Rajesh, Katragadda, and Ramani: Bacteriological profile and antimicrobial resistance pattern of ventilator associated pneumonia in tertiary care hospital


Introduction

Hospital-acquired infection (HAI), also known as a nosocomial infection, is an infection acquired while receiving treatment in a hospital that was not present or incubating at the time of entry. Infections occurring beyond 48 hours of admission are usually considered nosocomial.1 In a point prevalence study involving 231,459 patients across 947 hospitals, it was concluded that around 19.5% of patients in the intensive care unit (ICU) had at least one HAI.2

With an occurrence ranging from 6-52%, ventilator-associated pneumonia (VAP) is the most common ICU acquired infection, accounting for a significant portion of HAIs.3 VAP is pneumonia that develops after a period of more than 48 hours of mechanical ventilation or endotracheal intubation. Mortality of VAP has been reported 24-76%, which is higher than those of other hospital acquired infections.4, 5

VAP is an inflammation of lung parenchyma caused by organisms acquired after mechanical ventilation. Colonization of the oropharynx with pathogens, their aspiration into the lower respiratory tract and compromise of the natural host defence mechanisms are the three critical factors in pathogenesis of VAP. Common causative pathogens of VAP include gram-negative bacteria like Acinetobacter baumannii, Pseudomonas aeruginosa, Klebsiella pneumoniae, and Escherichia coli and gram-positive bacteria like Staphylococcus aureus.6

Widespread use of antibiotics in ICUs is a potential cause of emergence of nosocomial infections caused by antibiotic-resistant bacteria.7 Management of VAP is a challenge to the medical team even in modern ICUs. Irrational use of drugs has led to development of antimicrobial resistance which directly impacts the clinical outcome. There is dire need of epidemiological studies on patients on mechanical ventilation, so that there is greater knowledge of local microbial flora and their antibiotic profiles for rational usage of antibiotics. The present study attempts to study the bacteriological profile and resistance patterns of ventilator associated pneumonia.

Aim

To isolate the potential pathogens causing VAP and to study their antimicrobial susceptibility patterns.

Materials and Methods

The prospective study was conducted at the Institute of Microbiology in collaboration with Medical and Surgical Intensive Care Units, Rajiv Gandhi Government General Hospital, Chennai for a period of 9 months (March-November 2020). The study protocol was approved by the Institutional Ethics Committee (No. 19042019) and informed consent was taken from each patient's attendant. The study group included patients of more than 18 years of age admitted in ICU for various reasons who are on mechanical ventilation for > 48 hours.

Inclusion criteria

Patients requiring mechanical ventilation such as

  1. Patients with head injury.

  2. Patients with intracranial bleeding.

  3. Neurosurgical patients.

  4. Patients with medical conditions such as renal failure, diabetic ketoacidosis, respiratory distress, stroke, poisoning, septicaemia, etc.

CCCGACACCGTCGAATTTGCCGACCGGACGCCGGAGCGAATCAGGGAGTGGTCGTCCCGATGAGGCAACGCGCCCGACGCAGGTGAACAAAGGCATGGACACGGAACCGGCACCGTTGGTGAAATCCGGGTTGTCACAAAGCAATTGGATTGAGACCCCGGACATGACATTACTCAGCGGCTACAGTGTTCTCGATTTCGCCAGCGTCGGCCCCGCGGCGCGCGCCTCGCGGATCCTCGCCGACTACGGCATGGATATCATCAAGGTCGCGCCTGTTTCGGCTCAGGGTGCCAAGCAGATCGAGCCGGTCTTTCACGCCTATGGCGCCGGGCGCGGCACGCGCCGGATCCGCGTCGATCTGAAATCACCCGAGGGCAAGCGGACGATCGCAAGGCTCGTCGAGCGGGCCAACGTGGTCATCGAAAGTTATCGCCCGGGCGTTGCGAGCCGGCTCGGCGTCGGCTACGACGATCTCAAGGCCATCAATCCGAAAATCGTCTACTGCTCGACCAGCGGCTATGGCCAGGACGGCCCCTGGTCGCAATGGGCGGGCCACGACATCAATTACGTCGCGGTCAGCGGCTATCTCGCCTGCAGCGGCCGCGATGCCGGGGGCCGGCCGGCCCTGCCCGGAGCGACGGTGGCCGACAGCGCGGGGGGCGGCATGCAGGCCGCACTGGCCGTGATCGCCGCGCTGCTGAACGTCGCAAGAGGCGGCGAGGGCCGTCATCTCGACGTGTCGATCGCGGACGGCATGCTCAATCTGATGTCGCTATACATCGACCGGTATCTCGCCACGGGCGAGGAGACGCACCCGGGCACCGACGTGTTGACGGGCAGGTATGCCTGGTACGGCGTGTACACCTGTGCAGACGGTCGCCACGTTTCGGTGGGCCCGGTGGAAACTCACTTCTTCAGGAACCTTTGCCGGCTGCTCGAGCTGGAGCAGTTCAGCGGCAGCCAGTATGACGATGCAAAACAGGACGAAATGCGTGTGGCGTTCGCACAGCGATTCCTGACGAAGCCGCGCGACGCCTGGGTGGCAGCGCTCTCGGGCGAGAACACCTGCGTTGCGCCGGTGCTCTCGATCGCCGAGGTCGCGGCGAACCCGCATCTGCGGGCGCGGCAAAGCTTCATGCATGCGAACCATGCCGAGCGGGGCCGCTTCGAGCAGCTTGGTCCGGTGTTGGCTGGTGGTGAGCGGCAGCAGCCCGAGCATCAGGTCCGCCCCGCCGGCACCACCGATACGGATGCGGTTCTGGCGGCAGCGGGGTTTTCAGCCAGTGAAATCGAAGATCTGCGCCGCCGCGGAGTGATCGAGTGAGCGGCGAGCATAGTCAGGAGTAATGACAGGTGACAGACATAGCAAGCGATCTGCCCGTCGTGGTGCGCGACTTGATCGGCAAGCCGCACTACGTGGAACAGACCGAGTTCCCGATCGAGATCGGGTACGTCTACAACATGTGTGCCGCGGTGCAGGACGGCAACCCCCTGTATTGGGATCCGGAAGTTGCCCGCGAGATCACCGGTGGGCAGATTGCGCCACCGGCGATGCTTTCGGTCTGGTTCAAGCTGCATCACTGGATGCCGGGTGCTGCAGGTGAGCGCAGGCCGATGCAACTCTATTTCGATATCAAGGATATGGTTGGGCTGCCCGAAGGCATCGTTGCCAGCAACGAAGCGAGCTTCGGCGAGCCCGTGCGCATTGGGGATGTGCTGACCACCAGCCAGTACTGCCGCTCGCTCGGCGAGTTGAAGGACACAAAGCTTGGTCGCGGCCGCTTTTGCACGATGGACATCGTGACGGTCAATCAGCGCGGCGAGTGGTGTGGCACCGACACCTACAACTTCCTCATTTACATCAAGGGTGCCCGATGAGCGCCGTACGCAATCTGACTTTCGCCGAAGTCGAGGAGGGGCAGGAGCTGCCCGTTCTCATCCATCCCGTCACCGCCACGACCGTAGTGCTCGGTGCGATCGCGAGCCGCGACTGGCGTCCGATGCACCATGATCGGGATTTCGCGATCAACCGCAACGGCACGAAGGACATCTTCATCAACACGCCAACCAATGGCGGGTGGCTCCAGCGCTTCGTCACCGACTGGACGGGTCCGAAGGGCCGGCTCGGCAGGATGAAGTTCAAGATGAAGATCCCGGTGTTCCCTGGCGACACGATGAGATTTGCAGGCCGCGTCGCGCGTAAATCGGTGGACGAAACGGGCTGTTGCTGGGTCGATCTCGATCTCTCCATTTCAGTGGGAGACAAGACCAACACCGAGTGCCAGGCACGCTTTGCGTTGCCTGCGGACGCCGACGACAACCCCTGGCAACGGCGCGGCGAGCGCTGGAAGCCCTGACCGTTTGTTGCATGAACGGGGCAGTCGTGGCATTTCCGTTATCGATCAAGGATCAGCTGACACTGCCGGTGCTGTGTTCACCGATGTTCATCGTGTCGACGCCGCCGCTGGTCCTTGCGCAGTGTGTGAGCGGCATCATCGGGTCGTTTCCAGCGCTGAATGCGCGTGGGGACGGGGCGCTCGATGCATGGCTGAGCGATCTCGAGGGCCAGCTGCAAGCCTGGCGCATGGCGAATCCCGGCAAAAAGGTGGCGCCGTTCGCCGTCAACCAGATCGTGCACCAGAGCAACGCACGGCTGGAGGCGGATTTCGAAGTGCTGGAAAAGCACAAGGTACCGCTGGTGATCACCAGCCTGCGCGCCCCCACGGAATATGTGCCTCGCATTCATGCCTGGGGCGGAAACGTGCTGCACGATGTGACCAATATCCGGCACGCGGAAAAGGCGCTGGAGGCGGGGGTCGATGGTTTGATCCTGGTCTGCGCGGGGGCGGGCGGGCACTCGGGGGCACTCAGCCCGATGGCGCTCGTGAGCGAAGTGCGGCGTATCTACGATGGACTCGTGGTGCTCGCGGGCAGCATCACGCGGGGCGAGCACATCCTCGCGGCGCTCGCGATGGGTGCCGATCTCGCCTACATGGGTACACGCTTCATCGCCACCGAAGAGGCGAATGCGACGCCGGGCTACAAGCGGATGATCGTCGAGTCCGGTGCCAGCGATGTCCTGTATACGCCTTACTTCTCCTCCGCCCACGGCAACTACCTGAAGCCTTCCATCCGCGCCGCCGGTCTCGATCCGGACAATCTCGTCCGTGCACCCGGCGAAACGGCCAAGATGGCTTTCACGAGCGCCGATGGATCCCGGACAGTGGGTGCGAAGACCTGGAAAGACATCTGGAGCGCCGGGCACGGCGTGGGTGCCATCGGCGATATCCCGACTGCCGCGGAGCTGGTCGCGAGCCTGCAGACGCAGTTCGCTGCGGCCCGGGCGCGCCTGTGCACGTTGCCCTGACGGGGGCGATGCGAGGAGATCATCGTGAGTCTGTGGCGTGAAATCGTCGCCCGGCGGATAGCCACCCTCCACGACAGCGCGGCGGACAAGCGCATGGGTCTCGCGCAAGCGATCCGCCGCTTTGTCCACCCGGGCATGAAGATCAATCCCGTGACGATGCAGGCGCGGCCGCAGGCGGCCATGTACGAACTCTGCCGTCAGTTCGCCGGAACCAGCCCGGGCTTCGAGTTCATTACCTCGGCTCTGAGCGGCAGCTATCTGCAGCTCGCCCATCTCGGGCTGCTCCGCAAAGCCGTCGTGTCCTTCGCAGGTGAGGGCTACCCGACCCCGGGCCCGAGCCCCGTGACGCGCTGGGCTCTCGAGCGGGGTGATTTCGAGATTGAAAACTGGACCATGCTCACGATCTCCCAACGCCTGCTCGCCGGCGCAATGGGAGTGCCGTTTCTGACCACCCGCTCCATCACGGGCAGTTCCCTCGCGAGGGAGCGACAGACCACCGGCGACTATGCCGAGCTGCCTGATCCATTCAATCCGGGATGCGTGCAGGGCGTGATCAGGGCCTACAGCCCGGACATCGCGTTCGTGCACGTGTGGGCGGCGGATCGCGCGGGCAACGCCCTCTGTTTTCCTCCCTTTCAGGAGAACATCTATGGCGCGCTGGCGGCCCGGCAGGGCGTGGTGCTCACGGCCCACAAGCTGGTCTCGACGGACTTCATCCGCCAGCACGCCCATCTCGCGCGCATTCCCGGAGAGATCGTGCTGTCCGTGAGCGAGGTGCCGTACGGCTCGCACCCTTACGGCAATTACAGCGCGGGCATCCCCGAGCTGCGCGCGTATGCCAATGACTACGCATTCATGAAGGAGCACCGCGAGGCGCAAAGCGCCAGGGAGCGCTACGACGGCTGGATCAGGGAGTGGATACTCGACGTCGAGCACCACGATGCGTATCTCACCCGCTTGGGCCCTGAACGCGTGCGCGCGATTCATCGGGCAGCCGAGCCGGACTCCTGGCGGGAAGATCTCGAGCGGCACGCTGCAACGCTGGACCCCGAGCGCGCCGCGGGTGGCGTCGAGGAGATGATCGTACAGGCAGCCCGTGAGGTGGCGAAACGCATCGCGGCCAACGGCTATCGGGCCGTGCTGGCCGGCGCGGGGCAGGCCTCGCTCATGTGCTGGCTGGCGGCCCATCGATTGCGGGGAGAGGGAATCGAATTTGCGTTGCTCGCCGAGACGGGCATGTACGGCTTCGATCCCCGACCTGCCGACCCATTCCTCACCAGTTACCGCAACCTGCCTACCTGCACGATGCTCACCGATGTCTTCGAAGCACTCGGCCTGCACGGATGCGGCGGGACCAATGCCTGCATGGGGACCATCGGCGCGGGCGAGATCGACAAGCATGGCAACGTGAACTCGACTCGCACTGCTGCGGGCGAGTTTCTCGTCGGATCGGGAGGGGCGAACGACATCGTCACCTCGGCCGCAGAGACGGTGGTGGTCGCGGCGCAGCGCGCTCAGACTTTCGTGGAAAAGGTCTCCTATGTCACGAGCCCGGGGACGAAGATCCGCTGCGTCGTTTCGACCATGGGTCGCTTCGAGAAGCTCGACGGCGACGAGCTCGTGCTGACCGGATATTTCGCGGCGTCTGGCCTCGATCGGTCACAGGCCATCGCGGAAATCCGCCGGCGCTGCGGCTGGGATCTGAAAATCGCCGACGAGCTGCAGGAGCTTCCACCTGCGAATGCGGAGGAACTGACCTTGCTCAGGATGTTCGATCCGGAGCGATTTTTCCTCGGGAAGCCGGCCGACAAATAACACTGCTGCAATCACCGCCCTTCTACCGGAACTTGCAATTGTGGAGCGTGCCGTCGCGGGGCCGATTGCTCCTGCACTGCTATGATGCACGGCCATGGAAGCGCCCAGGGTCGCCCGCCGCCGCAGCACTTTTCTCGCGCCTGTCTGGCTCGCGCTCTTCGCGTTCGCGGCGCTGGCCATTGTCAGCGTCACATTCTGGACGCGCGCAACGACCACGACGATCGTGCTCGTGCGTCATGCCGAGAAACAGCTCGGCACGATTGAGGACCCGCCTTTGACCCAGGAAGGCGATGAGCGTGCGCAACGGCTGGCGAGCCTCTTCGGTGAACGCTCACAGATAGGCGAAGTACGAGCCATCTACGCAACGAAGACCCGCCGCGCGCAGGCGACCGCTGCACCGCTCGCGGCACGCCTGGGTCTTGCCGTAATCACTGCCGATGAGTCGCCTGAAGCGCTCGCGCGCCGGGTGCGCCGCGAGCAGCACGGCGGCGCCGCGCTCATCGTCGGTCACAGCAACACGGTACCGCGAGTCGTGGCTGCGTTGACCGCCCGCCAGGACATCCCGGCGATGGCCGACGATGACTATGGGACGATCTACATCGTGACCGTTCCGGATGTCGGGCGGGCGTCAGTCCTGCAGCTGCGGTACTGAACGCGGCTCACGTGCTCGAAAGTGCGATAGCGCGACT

Exclusion criteria

  1. Patients on mechanical ventilation less than 48 hours.

  2. Patients with pre-existing lung co-morbidities prior to mechanical ventilation (not worsened in the past 48 hours).

  3. Patients not willing to give consent.

Methodology

Under strict aseptic precautions respiratory secretions such as endotracheal aspiration (ETA) or bronchoalveolar lavage (BAL) were collected from patients on ventilation. The first sample of ETA was collected after 48 hours of intubation and subsequently samples were collected every 48 hours to see significant colonization. BAL was collected from patients who underwent bronchoscopy for any specific indication. The samples were processed as per protocol using standard microbiological techniques.

Bacteriological media such as Blood agar, Chocolate agar, MacConkey agar by semi-quantitative culture technique by using standard bacteriological loop. Significant growth was considered when >105 colonies for ETA and >104 colonies for BAL.8 Bacterial isolates were identified based on colony characters and biochemical parameters. The antibiotic susceptibility profile was determined for these isolates by Kirby-Bauer disc diffusion method as per Clinical and laboratory Standards Institute (CLSI) 2020 guidelines. Freshly grown bacteria is suspended in 5mL sterile saline to make bacterial inoculums. The surface of Mueller Hinton agar plates was streaked with a sterile cotton swab. The antimicrobial susceptibility pattern was tested using filter paper discs containing a specific concentration of antimicrobial drugs.

Statistical differences were analysed using conventional chi-squared test and p≤0.05 was considered significant. The data obtained was analysed using SPSS.16 version statistical software.

Results

During the study period, out of the 250 samples collected and processed from patients on mechanical ventilation for > 48 hours, 40% (n=99) showed significant growth (Figure 1). Among the patients developing VAP, 70% were males and 30% were females (Figure 2). The ages of patients ranged from 18 to 89 years. The predominant age group involved were 51-60 years (21.2%) in both females and males (Figure 3). Of the 99 pathogenic isolates, 97 were found to be gram-negative bacilli and 2 were found to be gram-positive cocci.

Figure 1

Pathogenic isolates

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Figure 2

Sex distribution

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Figure 3

Age distribution

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Among the gram-negative isolates, the most common were Klebsiella pneumoniae (32%) and Acinetobacter baumanii (32%). These were followed by Pseudomonas aeruginosa (23%), Klebsiella oxytoca (7%), Escherichia coli (3%) and Proteus mirabilis (3%). The gram-positive isolates were both Staphylococcus aureus (100%) (Figure 4).